As Americans brace for the new Secretary of Education under the Trump presidency, educators in urban school districts, where the majority of students are African-American, must safeguard young impressionable minds from what they fear could be even worse times ahead.
When Donald Trump asked African-American’s what do you have to lose if he is elected, the answer would be over 60 years of progressive educational reform that finally allows children of color to see themselves in a positive light in the curriculum.
Would life under a Trump presidency mean a return to social Darwinism despite recent social and cultural advancements for African-Americans in our nation’s schools?
According to The Education Trust, 7.9 million African-American students attend public schools and 46 percent attend schools in urban areas. In the Mt. Vernon City School District, 5,881 African-American students make up 73% of enrollment.
Despite advancements in multicultural education and culturally–responsive teaching and learning, disparities continue to exist in shaping a positive cultural identify for African-American children. African-Americans drop out of high school at higher rates than their white counter parts. According to the National Center for Education Statistics (NCES) from 1990-2014, the dropout rate declined from 9.0 to 5.2 percent for White youth; from 13.2 to 7.4 percent for Black youth; and from 32.4 to 10.6 percent for Hispanic youth.
Studies show that prior to beginning school, African American children learn to develop a negative self-image. Beginning in 1939, psychologists Kenneth and Mamie Clark conducted interviews with young children and found that many Black children had already subscribed to negative social norms that cast doubt on their self-image. Prior to beginning school, children had already been subconsciously conditioned of broad societal views that were widely exposed in the mainstream media.
That was over 11 years before there was a television in every American home.
Another study conducted by Ruben Gur and Harold Sacheim in 1979 found that even adults are unaware when they are being deceived.
When asked to identify their true beliefs, participants quickly and incorrectly identified the voices of others as their own.
More recently, journalists have documented how the new president-elect does not value truth. We have gone from a president who championed citizens of all races to one who uses racists and divisive language in the media on a regular basis. Leaders in education must re-think how they will address issues of credibility, authenticity, and raise standards of excellences when teaching impressionable children how to distinguish between fact and opinion. Determining truth under this new presidency seems to take us back to an era when African-Americans had to eloquently articulate and justify our truth to the world.
Does our truth matter in today’s America?
In the 20th century, top scholars such as Dr. W.E.B. Dubois and Dr. Carter G. Woodson paved the way for African-Americans today by debunking white supremacist publications that cast a negative image of African-Americans. European scholars of the 19th century used skewed data as evidence in their reports of Africans as mentally and socially inferior to whites. Theses “pseudo-scientific” reports shaped public opinion and were used as a means to justify the enslavement of Africans based on race, and later to sterilize the Jewish race and other European ethnicities. It also enabled Europeans to cast Blacks in a negative light in the mainstream media; which included books, periodicals, advertisements, and entertainment.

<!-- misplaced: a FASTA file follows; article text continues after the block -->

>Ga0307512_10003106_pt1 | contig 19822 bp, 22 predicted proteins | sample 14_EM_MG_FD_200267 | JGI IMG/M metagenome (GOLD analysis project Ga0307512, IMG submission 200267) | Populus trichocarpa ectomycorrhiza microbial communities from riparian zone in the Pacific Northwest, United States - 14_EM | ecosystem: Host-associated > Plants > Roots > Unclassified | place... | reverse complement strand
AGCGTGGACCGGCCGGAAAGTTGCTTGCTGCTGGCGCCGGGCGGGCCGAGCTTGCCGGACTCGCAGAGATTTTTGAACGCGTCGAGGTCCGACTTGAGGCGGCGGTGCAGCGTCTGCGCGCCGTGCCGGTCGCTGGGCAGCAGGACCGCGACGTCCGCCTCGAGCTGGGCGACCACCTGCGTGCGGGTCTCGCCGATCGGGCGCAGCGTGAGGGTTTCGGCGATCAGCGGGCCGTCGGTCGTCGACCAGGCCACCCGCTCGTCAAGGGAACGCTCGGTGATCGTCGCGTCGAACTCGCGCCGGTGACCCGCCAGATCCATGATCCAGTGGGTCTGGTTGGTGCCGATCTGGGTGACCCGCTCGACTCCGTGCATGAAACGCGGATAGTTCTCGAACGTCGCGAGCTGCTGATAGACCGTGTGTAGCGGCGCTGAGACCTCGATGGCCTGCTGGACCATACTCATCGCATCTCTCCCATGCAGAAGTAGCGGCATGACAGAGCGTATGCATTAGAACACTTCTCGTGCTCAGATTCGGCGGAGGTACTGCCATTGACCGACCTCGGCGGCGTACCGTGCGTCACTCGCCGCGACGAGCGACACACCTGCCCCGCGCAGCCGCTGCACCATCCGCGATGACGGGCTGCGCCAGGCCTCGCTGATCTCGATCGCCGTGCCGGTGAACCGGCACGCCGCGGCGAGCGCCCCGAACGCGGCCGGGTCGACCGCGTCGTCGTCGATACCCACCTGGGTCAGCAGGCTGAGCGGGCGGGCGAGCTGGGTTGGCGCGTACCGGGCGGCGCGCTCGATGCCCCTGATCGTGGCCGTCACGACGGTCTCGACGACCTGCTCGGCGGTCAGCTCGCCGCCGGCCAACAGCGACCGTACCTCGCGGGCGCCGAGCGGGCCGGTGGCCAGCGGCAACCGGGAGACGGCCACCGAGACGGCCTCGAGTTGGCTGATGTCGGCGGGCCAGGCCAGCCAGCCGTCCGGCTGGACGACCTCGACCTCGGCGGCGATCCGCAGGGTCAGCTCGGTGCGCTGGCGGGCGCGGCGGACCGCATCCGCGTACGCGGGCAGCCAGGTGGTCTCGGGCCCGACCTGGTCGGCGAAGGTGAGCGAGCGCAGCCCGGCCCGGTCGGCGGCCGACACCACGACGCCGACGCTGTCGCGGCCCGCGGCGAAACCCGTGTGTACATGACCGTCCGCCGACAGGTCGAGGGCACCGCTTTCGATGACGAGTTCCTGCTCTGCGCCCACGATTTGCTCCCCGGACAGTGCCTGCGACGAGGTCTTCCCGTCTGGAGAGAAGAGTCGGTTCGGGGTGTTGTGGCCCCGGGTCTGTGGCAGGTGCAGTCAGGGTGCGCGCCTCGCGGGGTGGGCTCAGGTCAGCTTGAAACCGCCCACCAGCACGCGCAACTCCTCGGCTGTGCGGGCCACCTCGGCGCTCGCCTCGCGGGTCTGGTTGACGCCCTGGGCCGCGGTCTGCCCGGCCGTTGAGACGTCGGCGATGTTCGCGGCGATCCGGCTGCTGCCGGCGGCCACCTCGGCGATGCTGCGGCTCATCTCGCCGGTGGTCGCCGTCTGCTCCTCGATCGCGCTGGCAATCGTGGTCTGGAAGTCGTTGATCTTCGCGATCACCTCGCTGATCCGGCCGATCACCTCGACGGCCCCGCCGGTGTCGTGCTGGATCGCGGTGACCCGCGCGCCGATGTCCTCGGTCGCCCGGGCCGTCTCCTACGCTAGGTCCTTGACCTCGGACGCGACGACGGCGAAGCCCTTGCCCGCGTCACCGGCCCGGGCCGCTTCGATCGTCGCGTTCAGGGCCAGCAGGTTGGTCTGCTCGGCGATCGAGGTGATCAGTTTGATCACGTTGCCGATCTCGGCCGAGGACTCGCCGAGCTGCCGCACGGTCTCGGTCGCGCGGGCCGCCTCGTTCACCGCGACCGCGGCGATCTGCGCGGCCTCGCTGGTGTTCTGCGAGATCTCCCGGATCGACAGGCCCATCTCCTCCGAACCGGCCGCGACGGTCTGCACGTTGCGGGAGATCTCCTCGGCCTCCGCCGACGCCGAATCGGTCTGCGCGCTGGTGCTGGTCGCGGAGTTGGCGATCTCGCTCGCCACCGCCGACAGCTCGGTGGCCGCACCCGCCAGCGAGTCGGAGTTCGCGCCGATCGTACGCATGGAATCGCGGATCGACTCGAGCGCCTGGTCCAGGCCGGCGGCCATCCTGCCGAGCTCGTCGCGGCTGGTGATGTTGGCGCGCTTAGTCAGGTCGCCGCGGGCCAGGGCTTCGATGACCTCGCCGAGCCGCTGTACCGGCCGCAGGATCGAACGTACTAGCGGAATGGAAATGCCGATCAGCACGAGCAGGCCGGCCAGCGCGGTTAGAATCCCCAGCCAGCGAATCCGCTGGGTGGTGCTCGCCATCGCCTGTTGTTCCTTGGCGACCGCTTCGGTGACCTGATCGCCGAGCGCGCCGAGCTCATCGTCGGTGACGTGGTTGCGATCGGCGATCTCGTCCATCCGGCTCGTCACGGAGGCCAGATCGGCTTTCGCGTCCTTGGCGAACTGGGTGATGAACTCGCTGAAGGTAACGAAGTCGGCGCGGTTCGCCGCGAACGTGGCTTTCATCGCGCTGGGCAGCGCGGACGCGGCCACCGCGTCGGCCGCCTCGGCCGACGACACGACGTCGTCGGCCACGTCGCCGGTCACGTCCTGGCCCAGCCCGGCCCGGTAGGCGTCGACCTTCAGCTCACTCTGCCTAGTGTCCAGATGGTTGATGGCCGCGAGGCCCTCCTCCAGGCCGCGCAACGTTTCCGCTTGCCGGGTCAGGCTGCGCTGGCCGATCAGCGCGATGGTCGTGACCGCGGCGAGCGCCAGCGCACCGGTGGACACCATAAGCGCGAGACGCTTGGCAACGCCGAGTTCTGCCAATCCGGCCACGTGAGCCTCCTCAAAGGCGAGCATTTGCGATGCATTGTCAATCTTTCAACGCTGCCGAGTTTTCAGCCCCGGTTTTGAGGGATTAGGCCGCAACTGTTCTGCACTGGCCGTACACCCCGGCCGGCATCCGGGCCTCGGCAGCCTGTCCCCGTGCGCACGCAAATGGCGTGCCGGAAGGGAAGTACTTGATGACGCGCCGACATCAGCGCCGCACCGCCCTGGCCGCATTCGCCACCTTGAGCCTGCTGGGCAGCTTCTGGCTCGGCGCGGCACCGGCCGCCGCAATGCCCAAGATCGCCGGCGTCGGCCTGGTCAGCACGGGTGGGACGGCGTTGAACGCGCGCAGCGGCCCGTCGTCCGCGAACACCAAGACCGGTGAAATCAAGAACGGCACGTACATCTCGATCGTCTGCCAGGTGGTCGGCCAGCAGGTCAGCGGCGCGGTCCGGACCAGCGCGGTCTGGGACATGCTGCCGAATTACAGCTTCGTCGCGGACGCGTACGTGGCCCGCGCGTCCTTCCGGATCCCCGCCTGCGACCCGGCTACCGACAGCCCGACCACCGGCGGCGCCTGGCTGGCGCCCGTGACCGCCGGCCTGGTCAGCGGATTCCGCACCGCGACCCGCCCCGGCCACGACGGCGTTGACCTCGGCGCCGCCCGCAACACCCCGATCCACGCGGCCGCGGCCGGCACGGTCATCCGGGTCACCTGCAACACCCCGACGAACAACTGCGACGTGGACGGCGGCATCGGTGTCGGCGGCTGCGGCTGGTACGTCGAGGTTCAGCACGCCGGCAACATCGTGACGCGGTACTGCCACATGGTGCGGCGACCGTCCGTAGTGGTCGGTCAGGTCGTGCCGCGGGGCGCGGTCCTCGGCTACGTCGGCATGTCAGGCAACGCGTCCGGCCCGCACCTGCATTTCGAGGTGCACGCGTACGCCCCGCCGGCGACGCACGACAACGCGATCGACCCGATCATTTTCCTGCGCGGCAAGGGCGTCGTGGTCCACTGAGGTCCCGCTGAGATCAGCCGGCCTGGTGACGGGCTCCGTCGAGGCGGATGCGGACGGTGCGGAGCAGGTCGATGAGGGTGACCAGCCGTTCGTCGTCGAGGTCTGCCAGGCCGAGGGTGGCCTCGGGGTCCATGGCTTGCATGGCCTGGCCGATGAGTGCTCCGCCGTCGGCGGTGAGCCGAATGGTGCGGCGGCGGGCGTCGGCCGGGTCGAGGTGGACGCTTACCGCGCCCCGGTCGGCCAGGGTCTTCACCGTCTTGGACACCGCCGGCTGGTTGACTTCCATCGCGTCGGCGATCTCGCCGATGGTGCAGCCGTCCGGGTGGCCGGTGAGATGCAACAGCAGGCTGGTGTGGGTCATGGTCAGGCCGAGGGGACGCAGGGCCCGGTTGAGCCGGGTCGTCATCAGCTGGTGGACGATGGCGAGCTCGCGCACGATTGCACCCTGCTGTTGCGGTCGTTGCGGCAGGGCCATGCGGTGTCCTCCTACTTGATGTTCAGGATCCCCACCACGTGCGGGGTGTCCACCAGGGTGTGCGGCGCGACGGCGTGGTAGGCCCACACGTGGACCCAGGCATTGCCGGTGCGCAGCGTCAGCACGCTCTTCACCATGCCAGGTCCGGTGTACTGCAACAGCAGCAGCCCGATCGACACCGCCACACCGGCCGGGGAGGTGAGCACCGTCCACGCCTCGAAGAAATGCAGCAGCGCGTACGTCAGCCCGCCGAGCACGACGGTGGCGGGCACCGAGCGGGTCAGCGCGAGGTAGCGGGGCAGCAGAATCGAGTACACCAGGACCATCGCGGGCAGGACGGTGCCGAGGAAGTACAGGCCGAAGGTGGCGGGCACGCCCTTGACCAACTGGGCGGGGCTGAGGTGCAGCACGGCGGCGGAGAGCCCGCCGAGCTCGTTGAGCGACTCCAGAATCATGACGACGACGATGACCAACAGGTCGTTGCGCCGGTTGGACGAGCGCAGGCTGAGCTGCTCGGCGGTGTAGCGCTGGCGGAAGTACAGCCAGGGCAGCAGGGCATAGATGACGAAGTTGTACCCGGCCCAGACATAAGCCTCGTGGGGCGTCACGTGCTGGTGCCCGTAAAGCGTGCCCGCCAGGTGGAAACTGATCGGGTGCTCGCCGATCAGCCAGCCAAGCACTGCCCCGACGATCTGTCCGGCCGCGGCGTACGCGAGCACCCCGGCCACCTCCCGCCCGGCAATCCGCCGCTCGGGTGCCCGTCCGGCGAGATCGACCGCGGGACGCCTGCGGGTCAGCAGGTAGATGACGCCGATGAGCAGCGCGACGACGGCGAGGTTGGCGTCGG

This Eurocentric worldview also crept its way into American school textbooks. In a paternalistic fashion, African-Americans were indoctrinated into an all white worldview; being nearly invisible in the curriculum except for when learning about the Transatlantic slave trade, a gross misrepresentation of the contributions of African-Americans to the world.
Being able to tell our own stories through literature is one of the greatest accomplishments of the Harlem Renaissance of the 1920’s and 30’s and the Civil Rights movement 1940’s, 50’s and 60’s. As a result, mainstream publishers began to demand that books be written and illustrated by African-Americans.
The New York Public Library lead the way in 1957 by publishing its first annotated bibliography of African-American books entitled Books About Negro Life for Children The title was changed in 1963 to The African-American Experience in Children’s Books. This helped to legitimize the need for African-American voices in children’s literature.
Then, in 1965, a landmark study entitled The All White World of Children’s Books further changed the subjective attitudes and opinions of mainstream publishers. The report, which appeared in the Saturday Review, outlined the disparities in the positive images of African-American children’s books.
The Coretta Scott King Award for African-American authors was initiated in 1970 to recognize authentic, reputable stories for African-American children.
The demand for quality, authentic literature by and about African-Americans continue is ever more relevant today, at a time when the change in American leadership does not look so inclusive for all stakeholders.
Instead of building a wall, Donald Trump’s cabinet members should focus on building a bridge between literacy and a positive worldview for all children; especially young, African Americans.